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Emergency Department vs. Urgent Care: Do You Know Where to Go?

Emergency Room or Urgent Care: know where to go

Making choices can be tough—especially when you or someone in your family needs quick medical attention and you don’t have much time to decide where to go for help—either an urgent care center or the emergency room.

But knowing where to go for appropriate care ahead of time is important because studies show that half of all emergency room visits are not for true emergencies. And the less of an emergency you have, the longer you may have to wait to get the care you need. That’s because the doctors and nurses are busy treating other patients in life-or-death situations.

What’s the difference between the ER and Urgent Care?

An emergency room and urgent care center offer some of the same types of services, such as X-rays and blood tests. But they differ in important ways.

For example, an emergency room is open 24 hours a day, seven days a week and treats patients with life-threatening illnesses or injuries. An urgent care center has limited hours and is designed to treat minor medical problems.

What is a true emergency?

Although this is not a complete list, here are examples of true emergency situations:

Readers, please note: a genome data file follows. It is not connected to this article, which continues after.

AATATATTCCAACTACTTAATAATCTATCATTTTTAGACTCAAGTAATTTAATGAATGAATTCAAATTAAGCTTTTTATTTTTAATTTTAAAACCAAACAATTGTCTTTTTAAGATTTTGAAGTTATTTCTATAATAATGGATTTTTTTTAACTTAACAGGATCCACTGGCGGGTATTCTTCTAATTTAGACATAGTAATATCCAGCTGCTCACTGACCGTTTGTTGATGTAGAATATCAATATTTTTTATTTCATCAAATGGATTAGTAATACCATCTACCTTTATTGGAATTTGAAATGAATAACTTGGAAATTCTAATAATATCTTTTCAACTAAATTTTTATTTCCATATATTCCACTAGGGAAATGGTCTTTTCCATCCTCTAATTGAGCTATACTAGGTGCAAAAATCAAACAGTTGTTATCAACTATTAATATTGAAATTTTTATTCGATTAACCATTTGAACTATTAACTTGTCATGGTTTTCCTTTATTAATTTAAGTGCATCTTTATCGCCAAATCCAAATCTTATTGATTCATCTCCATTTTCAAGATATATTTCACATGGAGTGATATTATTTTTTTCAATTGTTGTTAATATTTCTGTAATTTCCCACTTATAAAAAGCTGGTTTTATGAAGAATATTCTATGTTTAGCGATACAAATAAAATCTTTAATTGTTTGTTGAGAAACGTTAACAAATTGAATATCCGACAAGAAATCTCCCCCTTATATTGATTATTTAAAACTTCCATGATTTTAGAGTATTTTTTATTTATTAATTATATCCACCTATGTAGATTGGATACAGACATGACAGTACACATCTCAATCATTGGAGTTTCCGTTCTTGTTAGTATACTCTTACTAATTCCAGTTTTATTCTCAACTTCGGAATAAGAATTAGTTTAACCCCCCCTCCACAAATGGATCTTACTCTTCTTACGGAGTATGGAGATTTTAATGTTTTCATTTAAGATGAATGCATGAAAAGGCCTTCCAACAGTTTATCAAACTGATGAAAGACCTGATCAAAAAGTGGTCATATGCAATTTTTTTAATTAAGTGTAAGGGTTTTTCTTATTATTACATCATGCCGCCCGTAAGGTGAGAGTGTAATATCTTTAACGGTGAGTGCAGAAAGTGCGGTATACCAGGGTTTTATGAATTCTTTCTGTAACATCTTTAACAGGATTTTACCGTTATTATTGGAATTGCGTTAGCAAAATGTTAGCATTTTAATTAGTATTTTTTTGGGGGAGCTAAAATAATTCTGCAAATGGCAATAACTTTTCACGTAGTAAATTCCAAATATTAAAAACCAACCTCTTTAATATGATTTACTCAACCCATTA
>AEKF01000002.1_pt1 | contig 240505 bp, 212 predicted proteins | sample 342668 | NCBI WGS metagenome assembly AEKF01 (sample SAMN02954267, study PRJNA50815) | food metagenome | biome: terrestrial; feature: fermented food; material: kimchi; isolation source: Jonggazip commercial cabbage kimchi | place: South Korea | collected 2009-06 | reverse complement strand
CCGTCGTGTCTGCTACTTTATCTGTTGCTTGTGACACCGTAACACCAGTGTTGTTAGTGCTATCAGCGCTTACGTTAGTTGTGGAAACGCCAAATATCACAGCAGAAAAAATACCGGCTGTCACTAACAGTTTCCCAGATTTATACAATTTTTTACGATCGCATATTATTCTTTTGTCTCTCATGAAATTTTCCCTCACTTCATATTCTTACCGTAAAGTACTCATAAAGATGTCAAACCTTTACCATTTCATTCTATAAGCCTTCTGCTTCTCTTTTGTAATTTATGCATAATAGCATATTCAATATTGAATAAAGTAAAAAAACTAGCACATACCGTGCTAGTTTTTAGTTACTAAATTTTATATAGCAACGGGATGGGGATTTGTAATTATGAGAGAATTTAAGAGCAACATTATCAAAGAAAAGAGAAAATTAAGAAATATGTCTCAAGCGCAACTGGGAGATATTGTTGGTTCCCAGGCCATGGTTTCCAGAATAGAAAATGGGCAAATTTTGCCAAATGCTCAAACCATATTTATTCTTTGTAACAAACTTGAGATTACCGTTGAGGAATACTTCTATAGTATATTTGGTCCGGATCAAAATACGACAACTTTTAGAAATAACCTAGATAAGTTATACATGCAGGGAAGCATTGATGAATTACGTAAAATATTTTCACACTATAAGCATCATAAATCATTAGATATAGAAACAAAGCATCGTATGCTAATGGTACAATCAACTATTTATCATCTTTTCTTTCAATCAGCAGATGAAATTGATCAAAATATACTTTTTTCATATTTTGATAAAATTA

• Chest pain
  • Trouble breathing
  • Sudden, severe pain, such as a headache or stomachache
  • Head or back injuries
  • Bleeding or vomiting that won’t stop
  • Loss of consciousness
  • Poisoning
  • Major burns and cuts
  • Choking

What is an Urgent Care Need?

An urgent care center is the right place to go for medical problems that need immediate—but not emergency—attention. Examples of these types of medical situations include:

  • minor sprains
  • small cuts
  • sore throats
  • fevers
  • ear infections.

Even though an urgent care center can provide important medical treatment, if you are in doubt, go to the nearest emergency room or call 911.

The Touro Emergency Department is here to help 24 hours a day, seven days a week.  You’ll have access to specialists, state-of-the-art testing and a committed, caring staff.

Patients with less serious illnesses and injuries can be seen in the Fast Track area, shortening both wait and treatment times. Fast Track is not an urgent care center, but an “express lane” through the Emergency Department experience, open 7 days a week, 10 a.m. – 10 p.m.

Dr. Matthew Bernard is a board-certified Emergency Medicine physician and Director of the Touro Infirmary Emergency Department.  Dr. Bernard is a graduate of LSU Medical School in New Orleans, LA, and completed his Emergency Medicine Residents at Charity Hospital/University Hospital in New Orleans.